First Sentence: Dust flecked with blood, shards of debris and bone, smoke so thick he can’t breathe or see or maybe he’s gone blind; the noise, horrific a moment ago, leveling out to a dull thump, thump, thump in his eardrums until it dissolves into an absence of sound as if the world had exploded and he is the lone survivor.
The Murder Notebook by Jonathan Santlofer
William Morrow, 2008 (ARE)
Crime Fiction (MYS); 390 pgs
I seem to be unable to read Jonathan Santlofer’s books in order. It is my own fault, of course. Fortunately, The Murder Notebook, the second book featuring police sketch artist, Nate Rodriguez, stands well on its own. Having read Colorblind by the same author several years ago, I had kept meaning to read something else by him, however, the time was never right. When this novel was offered on Library Thing’s Early Reviewer Program, how could I resist the opportunity? From the start, I could tell I was in for a wild ride.
Asked to help reconstruct the face of a murder victim that had been burned in an effort to cover up a murder, Nate Rodriguez could not be more eager to put his forensic anthropology skills to the test. However, the recent unsolved murder of a college student has the New York Police Department in a noose that is growing tighter and tighter as the media and public demand resolution. Nate, having assisted the homicide unit in solving a major case not too long ago, is pulled into the current investigation. Both he and his girlfriend, Terri Russo, the leader of the task force to catch the murderer, are reluctant about working together at first, but as events unfold, the two prove to be well matched.
With another man brutally murdered, the stakes grow even higher. The pieces of the puzzle do not seem to fit. With the threat of the FBI getting involved, Terri knows she must search out the answers and fast. The victims seem to have nothing in common and when their killers begin dying as well, the puzzle only grows more complicated.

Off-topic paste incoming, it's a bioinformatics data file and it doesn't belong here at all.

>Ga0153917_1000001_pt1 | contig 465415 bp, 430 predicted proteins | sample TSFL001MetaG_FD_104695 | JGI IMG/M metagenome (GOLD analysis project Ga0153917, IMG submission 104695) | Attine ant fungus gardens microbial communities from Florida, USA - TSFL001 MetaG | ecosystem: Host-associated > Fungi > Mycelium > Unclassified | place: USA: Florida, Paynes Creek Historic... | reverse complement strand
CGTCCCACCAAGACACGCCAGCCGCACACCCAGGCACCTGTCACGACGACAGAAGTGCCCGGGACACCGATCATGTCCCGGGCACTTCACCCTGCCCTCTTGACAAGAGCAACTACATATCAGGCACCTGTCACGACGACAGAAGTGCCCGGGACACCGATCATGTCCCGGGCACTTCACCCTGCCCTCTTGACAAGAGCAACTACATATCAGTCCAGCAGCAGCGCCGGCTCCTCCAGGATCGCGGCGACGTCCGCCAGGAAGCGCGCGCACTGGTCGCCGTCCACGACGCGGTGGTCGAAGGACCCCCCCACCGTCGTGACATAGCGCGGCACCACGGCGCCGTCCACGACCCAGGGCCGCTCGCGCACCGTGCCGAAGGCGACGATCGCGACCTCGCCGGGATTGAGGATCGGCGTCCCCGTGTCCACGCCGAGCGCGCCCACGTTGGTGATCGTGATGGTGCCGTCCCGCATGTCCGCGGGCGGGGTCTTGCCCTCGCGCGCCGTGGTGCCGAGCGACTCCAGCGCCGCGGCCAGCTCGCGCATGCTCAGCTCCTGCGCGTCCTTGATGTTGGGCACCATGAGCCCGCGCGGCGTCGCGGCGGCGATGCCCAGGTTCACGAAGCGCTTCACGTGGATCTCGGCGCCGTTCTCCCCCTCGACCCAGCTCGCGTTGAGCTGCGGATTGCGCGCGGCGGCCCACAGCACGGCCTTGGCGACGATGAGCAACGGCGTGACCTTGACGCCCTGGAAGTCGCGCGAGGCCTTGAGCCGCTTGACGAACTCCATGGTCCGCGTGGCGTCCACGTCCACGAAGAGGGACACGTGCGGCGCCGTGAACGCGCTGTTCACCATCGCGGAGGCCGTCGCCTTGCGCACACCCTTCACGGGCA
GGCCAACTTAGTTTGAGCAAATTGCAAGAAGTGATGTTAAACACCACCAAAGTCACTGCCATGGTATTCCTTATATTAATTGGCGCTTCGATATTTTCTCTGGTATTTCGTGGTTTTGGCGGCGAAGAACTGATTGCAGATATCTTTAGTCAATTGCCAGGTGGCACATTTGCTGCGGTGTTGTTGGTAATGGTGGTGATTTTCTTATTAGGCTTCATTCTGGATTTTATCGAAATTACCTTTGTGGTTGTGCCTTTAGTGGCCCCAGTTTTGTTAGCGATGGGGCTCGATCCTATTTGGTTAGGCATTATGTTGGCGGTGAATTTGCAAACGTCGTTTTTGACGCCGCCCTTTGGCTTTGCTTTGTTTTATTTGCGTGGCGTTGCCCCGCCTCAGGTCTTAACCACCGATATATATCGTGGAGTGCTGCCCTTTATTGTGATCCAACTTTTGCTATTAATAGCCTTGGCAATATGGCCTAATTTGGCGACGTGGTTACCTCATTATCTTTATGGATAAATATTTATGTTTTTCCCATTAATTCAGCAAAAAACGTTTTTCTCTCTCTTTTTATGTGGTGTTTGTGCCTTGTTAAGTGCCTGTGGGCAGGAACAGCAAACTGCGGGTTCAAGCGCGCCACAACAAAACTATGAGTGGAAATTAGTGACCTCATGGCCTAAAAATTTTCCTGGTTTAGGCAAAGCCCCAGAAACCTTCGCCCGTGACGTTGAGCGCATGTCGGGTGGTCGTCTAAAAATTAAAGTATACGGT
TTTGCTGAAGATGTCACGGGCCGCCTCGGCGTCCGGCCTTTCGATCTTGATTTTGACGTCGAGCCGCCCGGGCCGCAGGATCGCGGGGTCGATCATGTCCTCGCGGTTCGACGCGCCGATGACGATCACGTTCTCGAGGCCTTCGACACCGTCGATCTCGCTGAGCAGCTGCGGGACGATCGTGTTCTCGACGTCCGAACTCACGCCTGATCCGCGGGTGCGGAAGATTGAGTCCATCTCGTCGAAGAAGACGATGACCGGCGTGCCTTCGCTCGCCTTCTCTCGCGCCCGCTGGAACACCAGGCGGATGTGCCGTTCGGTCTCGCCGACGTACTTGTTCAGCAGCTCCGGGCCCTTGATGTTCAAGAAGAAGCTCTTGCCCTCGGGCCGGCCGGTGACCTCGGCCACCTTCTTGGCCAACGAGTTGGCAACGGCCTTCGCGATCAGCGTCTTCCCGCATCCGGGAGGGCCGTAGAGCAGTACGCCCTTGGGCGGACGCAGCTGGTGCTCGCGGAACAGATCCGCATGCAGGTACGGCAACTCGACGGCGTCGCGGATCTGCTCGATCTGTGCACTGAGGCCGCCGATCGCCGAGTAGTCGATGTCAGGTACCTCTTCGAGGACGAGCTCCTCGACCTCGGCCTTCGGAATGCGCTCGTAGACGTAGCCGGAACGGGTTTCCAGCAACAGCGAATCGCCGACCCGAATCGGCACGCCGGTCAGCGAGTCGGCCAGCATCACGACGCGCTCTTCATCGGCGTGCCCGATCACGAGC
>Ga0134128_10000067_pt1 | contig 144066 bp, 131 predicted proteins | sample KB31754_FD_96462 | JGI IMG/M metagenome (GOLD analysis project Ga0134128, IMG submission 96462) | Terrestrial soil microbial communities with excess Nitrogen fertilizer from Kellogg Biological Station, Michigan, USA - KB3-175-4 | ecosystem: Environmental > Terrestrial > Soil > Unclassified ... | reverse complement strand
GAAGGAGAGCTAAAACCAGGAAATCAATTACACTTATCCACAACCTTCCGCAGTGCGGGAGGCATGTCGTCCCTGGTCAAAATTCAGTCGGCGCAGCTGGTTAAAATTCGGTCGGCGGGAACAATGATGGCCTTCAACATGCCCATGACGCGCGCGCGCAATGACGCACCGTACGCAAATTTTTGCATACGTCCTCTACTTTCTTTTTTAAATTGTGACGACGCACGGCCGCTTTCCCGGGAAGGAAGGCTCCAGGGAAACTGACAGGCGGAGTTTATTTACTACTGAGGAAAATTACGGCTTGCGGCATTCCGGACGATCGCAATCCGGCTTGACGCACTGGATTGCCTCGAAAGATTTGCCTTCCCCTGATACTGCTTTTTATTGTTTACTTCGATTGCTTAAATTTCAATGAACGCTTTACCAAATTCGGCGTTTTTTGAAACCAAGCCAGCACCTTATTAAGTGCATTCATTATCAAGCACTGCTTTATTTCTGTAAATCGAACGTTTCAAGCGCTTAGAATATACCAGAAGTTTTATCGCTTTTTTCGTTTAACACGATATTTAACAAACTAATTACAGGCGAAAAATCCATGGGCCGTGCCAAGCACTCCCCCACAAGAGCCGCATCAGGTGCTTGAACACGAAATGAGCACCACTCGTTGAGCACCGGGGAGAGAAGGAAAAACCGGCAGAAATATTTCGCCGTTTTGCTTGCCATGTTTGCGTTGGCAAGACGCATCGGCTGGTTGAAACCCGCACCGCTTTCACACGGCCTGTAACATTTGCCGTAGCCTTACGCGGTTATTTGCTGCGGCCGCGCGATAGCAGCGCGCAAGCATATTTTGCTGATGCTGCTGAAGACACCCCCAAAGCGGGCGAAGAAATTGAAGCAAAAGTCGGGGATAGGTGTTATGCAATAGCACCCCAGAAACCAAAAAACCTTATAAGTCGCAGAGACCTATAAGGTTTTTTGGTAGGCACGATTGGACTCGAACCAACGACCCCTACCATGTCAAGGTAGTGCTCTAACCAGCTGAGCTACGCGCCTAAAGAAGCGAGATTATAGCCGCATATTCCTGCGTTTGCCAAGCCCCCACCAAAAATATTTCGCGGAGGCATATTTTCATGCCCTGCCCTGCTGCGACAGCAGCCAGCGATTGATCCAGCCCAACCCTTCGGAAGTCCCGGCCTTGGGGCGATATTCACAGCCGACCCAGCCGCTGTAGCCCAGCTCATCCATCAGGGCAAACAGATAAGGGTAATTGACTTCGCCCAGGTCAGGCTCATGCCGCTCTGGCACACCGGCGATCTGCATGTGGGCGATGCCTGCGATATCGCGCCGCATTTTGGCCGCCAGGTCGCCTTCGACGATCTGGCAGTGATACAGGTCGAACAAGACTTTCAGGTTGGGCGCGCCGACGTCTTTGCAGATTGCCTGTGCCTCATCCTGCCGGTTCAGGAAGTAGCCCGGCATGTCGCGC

Nate Rodriguez is settling into himself. He is struggling with guilt and the role he believes he played in his father’s death. He is on the outside, never quite fitting in with the other homicide cops. Nate is stubborn, a characteristic which plays into the fact that he does not give up easily, especially when walls are thrown up to thwart his efforts. Terri Russo has worked hard to earn her position as lead of the task force. She knows her position is precarious in a male dominated field. She takes her lumps and does the best she knows how.
Both characters are complex, and the author appears to have taken great care in making them as authentic as possible. The attention to detail and the descriptions of facial expressions give away the author’s artistic nature. In addition, the artwork throughout the book adds an extra dimension to the novel as a whole as well as to Nate’s character, some of the sketches helping the story along more than others.
Jonathan Santlofer creates an edgy and thought provoking novel. While at times it seems unbelievable, the story is not so far off reality as we may want to believe. The author combines careful research with and an entertaining fictional story. The Murder Notebook lived up to my expectations. It definitely was one wild ride.
Visit the author's website for more information about Jonathan Santlofer and his books.